Challenges in the face of domestic violence

The prevalence of a patriarchal ideology in Cuban society and, therefore, in health and justice professionals, has an incidence in their low perception of sexist violence and the little visibility of that problem on a social level. In addition, the lack of specialised institutional mechanisms to attend to that problem strengthens the idea that it is a private matter, when actually it demands a social response.

For many Cuban professionals, even of Social Sciences, it is very difficult to recognise that Cuban society is patriarchal. Faced by the fact that in Cuba women and men are equal before the law, that they earn the same wages for the same work, that Cuban women have a high educational level and that they have an almost 50 per cent representation in Parliament (48.86%), it becomes difficult to identify that, socially, the masculine continues having a hierarchical position over the feminine.

There are patriarchies of coercion and patriarchies of consensus. In the patriarchy of coercion male supremacy is clear and open, legal as well as social practices declare women’s subordination. Meanwhile, the patriarchy of consensus is the one that officially expresses equality between men and women, but in a subtle and implicit way, many time without being aware of it, continues having an androcentric vision of the reality that overrates the masculine and discriminates against the feminine. In Cuba there exists a patriarchy of consensus and the patriarchal ideology that accompanies it is in the social imagination, of men and of women. This patriarchy of consensus survives and perpetuates in society since, except for some small academic groups, in Cuba neither the men nor women are usually aware of gender and of what the social construction implies of being educated to be a man or woman.

The fact that the symbolic subordination that exists of a gender over another is not recognised (which although this occurs based on the symbolic, in its consequences it is real), makes the imbalance of power between men and women invisible and this is the fundamental foundation of imbalance of power for relations of violence to take place. In the sphere of couple relations is where these inequalities are most evident, since while the public policies in Cuba have significantly encouraged the insertion of women into the public world, work has not been carried out with the same effort to encourage men to have a more responsible family and paternal relation. This, of course, would require greater efforts, since based on the social imagination – and this has been reflected in our media and social institutions – the achievements in the public sphere are recognised and valued much more than those of the private and family space. Meanwhile, in the amorous couple, the feminine body has historically been a space subject to control.

The previously described situation is an element of vulnerability that favours the appearance and continuation of many manifestations of violence against women, especially in the sphere of heterosexual couples’ relationships. The ones that most commonly coexist, from ignorance and invisibility, are those of the psychological order that rest on what culture considers customs and traditions naturalised by society.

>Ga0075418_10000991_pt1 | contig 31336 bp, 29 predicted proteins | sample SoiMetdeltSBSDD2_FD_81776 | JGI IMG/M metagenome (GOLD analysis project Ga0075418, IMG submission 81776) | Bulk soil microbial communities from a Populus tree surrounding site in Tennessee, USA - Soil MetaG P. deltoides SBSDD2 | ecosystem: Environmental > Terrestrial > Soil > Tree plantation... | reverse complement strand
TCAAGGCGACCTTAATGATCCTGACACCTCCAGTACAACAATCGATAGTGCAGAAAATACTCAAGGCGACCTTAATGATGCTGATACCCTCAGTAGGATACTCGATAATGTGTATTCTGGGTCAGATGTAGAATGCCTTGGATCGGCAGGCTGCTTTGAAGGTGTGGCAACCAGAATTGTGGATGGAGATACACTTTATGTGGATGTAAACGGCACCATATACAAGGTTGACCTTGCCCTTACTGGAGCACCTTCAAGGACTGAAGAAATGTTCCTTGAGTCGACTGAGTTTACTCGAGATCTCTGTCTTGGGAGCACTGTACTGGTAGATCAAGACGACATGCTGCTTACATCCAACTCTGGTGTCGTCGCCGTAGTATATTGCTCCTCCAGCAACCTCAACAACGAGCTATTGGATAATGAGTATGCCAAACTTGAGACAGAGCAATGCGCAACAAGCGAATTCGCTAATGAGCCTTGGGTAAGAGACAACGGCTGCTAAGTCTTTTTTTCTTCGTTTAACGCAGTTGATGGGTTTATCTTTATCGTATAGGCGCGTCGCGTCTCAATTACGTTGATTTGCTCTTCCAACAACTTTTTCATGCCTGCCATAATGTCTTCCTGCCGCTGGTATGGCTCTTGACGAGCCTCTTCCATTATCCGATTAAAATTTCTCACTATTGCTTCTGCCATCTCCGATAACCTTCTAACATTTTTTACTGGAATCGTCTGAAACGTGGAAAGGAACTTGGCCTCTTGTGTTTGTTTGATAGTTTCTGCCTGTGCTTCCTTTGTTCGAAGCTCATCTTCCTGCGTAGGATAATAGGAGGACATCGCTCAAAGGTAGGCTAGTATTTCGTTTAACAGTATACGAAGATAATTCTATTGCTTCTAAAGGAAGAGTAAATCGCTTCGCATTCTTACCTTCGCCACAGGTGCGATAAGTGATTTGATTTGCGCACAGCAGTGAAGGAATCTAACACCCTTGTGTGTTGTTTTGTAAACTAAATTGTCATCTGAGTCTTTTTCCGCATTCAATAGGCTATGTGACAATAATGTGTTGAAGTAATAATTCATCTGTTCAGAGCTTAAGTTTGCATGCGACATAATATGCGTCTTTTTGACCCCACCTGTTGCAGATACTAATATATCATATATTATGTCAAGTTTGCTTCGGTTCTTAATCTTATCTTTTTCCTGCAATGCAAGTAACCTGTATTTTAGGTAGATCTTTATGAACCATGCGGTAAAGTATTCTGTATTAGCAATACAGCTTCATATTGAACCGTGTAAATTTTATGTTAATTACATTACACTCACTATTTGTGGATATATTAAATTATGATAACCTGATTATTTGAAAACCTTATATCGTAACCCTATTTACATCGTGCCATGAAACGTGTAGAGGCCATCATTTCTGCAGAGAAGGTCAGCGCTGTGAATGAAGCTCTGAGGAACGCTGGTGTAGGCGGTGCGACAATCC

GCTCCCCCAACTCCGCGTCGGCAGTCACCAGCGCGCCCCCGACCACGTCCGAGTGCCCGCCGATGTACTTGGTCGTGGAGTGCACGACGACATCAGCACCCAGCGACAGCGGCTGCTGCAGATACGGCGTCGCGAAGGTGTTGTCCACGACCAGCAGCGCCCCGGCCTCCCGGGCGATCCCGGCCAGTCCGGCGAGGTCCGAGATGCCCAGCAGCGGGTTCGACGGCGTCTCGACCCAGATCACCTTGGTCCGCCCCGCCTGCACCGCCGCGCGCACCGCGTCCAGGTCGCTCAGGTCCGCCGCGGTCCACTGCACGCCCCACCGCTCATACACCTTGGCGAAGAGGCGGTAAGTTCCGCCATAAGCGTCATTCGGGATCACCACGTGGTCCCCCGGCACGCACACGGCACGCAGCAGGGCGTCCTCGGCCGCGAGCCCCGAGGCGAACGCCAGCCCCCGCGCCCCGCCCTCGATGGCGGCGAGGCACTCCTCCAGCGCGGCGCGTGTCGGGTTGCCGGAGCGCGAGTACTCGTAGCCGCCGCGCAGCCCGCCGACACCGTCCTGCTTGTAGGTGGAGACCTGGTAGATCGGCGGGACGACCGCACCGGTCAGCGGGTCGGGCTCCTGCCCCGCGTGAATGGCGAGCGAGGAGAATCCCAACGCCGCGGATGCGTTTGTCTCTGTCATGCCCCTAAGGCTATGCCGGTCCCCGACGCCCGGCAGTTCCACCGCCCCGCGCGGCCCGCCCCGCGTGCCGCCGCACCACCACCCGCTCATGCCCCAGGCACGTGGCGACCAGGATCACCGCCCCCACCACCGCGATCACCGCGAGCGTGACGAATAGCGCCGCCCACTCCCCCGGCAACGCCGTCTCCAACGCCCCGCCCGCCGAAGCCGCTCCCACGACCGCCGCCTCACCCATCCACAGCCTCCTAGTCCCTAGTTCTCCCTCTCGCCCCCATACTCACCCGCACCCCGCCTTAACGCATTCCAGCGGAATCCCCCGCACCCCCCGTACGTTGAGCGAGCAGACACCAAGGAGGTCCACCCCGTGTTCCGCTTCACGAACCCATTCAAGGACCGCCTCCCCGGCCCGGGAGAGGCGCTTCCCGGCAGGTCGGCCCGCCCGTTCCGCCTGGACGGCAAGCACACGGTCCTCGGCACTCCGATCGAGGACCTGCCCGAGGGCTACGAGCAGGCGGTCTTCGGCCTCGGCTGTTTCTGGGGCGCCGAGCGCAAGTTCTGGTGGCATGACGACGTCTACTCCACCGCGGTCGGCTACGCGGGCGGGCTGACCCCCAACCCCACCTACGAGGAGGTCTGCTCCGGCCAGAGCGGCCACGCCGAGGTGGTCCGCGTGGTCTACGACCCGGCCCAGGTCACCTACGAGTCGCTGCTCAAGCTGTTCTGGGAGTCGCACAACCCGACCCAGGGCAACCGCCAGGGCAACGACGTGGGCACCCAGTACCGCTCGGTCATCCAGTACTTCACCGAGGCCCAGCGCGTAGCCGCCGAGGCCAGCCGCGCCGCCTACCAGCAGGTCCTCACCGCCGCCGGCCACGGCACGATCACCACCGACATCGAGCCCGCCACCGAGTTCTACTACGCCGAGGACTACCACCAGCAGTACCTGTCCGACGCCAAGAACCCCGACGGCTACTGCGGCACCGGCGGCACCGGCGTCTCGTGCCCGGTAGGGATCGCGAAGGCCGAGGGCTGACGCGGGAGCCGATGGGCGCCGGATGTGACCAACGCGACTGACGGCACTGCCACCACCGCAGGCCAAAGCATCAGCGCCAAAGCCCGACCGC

Though in Cuba it is not common to find quantitative data that reflect the frequency and classification of violence, qualitative studies that show the peculiarities of its behaviour have recently started to proliferate. In studies made in Pinar del Río and the city of Havana the presence of violence in couple relations is identified, as well as the low perception of this situation by those who suffer1 it. Meanwhile, in studies carried out in the central provinces with couples from Villa Clara, Cienfuegos, Sancti Spíritus, Ciego de Avila and Camagüey, the existence of a high proportion of manifestations of violence was confirmed2. Though it is psychological violence that is identified, predominantly, in these investigations, physical and sexual violence is still part of the daily life of some couples, which remain united despite these conditions, as demonstrated by the studies carried out in the municipality of Cacocum, in the province of Holguín3.

At present, the problem of violence against women is considered a matter of human rights that has called the attention of United Nations agencies and this is why numerous international instruments condemning it have been developed. Cuba is also involved in this problem and the Cuban government has demonstrated its political will to achieve the advance of women’s situation; that is why it was the first country to sign the Convention on the elimination of all forms of Discrimination against women and the second to ratify it. Moreover, the Constitution of the Republic of Cuba proclaims that “women and men enjoy equal economic, political, cultural, social and family rights.” However, a legislation is not sufficient to change a problem that has its foundations rooted in culture, in a way of thinking passed on from generation to generation and that, constantly, in a subtle way, the media strengthens and reproduces. The situation becomes even more complex when it occurs in the family, a space considered private and where it is difficult to enforce or control what the public policies or legislation officially dictate.